Beginning at the top of FIG. 5, a number of through vias in the HDI substrate 12 are shown: -2.0 volt 124, ground 126, -5.2 volt 128, and -3.3 volt 130. In addition, hidden vias 132 and blind vias 134 are shown within the HDI substrate 12. Those skilled in the art will recognize that this configuration of vias is provided for illustration only and that any combination of signal, ground, and power vias could be substituted therefor.
Beginning at the bottom of FIG. 5, a number of layers make up the HDI substrate 12. First, a ground plane 136 is sputtered onto the LDI substrate 14. The ground plane 136 is a 3 micron thick layer of aluminum. A -3.3 volt power plane 140 is adjacent the ground plane 136 and separated therefrom by a 0.1 micron aluminum oxide layer 138. The -3.3 volt power plane 140 is a 20 micron thick layer of copper. The aluminum oxide layer 138 is produced by selectively anodizing the aluminum ground plane 136.
The next series of layers in FIG. 5 illustrate the signal interconnects. Signal planes, which are preferably 20 microns thick, are shown in layers 144, 148, 152, and 156. These signal planes 144, 148, 152 and 156 are interspersed among dielectric layers 142, 146, 150, 154, and 158, that preferably range in thickness from 20 to 40 microns.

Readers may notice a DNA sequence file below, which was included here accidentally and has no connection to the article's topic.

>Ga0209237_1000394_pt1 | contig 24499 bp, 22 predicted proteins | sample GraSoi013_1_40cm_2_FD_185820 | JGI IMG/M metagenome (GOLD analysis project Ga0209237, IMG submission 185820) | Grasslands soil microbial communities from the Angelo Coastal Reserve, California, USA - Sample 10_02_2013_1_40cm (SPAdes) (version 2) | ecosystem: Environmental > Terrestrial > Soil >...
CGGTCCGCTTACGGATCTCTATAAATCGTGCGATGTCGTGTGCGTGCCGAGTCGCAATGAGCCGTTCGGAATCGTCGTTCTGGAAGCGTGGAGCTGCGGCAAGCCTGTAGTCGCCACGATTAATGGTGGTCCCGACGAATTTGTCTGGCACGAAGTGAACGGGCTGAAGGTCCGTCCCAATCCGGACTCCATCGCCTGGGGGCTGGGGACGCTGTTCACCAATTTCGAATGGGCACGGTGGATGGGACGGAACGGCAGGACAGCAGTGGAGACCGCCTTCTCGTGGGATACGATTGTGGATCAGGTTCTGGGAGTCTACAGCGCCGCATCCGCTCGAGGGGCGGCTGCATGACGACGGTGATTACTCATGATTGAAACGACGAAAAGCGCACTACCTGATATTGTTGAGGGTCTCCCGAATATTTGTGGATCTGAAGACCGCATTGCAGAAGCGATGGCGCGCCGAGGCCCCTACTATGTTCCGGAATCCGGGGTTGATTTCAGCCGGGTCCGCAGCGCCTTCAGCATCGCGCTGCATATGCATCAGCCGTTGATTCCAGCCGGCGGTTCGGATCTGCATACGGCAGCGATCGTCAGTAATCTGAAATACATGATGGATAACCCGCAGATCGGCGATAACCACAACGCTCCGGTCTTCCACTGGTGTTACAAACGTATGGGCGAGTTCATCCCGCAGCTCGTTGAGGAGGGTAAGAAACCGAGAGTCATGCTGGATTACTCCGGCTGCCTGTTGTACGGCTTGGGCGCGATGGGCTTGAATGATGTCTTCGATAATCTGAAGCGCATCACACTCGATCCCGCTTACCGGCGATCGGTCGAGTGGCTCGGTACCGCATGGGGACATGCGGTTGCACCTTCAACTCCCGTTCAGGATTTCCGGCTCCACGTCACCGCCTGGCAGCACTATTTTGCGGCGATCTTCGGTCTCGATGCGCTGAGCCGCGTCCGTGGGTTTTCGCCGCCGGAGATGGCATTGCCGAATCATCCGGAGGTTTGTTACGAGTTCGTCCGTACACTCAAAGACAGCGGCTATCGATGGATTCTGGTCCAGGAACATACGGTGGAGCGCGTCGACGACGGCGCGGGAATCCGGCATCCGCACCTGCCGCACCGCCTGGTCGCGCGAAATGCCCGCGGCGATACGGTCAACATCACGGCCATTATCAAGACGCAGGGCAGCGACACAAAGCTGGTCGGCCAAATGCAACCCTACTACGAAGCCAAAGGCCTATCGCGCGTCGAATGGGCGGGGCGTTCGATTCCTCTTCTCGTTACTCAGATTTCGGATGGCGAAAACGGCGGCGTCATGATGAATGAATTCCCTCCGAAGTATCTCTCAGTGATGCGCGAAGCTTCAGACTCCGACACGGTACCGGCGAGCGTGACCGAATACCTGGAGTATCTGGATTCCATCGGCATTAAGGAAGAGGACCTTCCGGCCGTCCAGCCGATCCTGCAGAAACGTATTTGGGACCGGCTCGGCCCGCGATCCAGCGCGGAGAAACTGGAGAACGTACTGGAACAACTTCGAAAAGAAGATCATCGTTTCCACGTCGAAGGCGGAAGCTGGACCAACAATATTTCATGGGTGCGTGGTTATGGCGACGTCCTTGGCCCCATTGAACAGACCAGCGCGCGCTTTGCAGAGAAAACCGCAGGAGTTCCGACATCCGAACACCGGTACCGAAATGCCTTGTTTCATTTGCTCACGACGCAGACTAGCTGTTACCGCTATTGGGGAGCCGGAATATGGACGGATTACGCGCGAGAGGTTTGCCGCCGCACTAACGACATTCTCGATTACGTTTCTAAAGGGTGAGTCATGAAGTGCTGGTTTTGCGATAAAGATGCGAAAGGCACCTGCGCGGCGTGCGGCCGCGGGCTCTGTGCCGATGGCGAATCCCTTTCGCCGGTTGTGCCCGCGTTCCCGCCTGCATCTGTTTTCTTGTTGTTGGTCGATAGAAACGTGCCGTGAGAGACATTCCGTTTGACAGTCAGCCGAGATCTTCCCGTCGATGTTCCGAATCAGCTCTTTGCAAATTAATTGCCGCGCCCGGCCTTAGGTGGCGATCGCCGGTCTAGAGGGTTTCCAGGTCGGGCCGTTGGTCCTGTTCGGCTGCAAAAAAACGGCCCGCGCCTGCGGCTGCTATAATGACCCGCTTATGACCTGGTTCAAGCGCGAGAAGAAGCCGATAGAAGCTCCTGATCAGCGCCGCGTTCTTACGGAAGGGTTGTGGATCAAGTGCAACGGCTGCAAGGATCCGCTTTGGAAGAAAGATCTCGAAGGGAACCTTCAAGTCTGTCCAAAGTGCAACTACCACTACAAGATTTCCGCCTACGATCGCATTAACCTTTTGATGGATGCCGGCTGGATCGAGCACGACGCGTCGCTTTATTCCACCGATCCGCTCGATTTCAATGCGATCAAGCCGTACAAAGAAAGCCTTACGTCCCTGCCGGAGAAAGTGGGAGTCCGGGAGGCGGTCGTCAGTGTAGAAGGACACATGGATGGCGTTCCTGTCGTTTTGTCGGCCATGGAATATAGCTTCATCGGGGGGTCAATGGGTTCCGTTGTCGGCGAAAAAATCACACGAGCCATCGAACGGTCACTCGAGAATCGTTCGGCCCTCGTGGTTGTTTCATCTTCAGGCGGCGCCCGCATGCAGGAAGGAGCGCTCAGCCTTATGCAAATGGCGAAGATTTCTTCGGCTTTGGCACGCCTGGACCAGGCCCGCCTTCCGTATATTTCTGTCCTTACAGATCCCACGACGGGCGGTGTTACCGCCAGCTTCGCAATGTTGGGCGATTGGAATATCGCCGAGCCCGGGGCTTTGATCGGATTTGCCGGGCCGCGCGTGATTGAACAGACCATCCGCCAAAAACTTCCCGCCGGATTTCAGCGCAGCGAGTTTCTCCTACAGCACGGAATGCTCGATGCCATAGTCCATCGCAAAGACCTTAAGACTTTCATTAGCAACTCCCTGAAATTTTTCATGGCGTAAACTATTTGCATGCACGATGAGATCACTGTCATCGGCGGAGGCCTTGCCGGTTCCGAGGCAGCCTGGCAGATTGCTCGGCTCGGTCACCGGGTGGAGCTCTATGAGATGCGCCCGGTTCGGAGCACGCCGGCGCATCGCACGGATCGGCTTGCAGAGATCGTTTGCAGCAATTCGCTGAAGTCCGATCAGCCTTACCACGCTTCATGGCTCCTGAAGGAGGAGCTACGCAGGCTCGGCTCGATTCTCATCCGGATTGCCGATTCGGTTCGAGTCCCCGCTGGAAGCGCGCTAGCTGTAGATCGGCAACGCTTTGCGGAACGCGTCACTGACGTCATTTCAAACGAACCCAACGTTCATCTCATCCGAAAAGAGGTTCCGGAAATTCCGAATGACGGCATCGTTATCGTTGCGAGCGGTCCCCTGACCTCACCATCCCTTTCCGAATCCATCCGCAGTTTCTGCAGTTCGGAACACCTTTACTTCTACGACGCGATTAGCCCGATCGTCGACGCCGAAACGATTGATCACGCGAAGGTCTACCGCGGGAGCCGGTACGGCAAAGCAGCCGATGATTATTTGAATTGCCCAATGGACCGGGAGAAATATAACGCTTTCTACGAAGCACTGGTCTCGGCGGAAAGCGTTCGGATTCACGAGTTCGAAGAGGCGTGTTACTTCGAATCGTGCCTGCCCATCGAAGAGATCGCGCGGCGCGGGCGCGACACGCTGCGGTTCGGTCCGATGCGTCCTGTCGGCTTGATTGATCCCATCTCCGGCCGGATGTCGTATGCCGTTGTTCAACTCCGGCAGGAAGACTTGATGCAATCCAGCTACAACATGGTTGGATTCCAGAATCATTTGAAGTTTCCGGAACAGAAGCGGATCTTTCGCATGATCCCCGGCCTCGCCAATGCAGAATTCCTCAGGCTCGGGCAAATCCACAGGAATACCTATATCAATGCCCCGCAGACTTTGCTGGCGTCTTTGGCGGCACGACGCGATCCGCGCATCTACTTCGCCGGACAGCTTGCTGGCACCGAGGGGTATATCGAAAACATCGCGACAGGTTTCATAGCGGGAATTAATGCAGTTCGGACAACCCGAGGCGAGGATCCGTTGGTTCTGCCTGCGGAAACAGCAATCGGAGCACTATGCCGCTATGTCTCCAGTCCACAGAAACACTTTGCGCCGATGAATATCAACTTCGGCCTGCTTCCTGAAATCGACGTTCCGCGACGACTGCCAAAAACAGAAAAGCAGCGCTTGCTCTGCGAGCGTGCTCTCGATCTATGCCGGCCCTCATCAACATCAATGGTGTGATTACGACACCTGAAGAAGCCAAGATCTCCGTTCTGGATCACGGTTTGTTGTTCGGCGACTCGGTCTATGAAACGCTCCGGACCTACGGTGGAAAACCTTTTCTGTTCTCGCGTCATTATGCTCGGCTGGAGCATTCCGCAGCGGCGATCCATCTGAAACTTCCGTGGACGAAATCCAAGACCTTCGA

A 60 ohm impedance is desired in the HDI substrate 12, thus, signal trace and plane spacing are controlled, depending on the dielectric constant, to provide this impedance. Those skilled in the art will recognize that alternative impedances could be similarly provided with alternative dielectric spacing or alternative signal trace widths.
Layers 144 and 152 support Y signal traces. Layers 148 and 156 support X signal traces. Those skilled in the art will recognize that any number or combination of layers may be used. In addition, power and ground planes may be interspersed at any level.
Also, in the preferred embodiment, the cross-sectional diameter of the X or Y signal traces is preferably 0.8 mils×0.8 mils. Those skilled in the art will recognize that other dimensions may be used.
FIG. 6 is a magnified view of a second portion of the HDI substrate 12. Shown in FIG. 6 are a -2.0 volt plane 162, power via 164, and a nichrome termination resistor 170 connecting with a signal via 166. A pad 168 is deposited at the top of the signal via 166.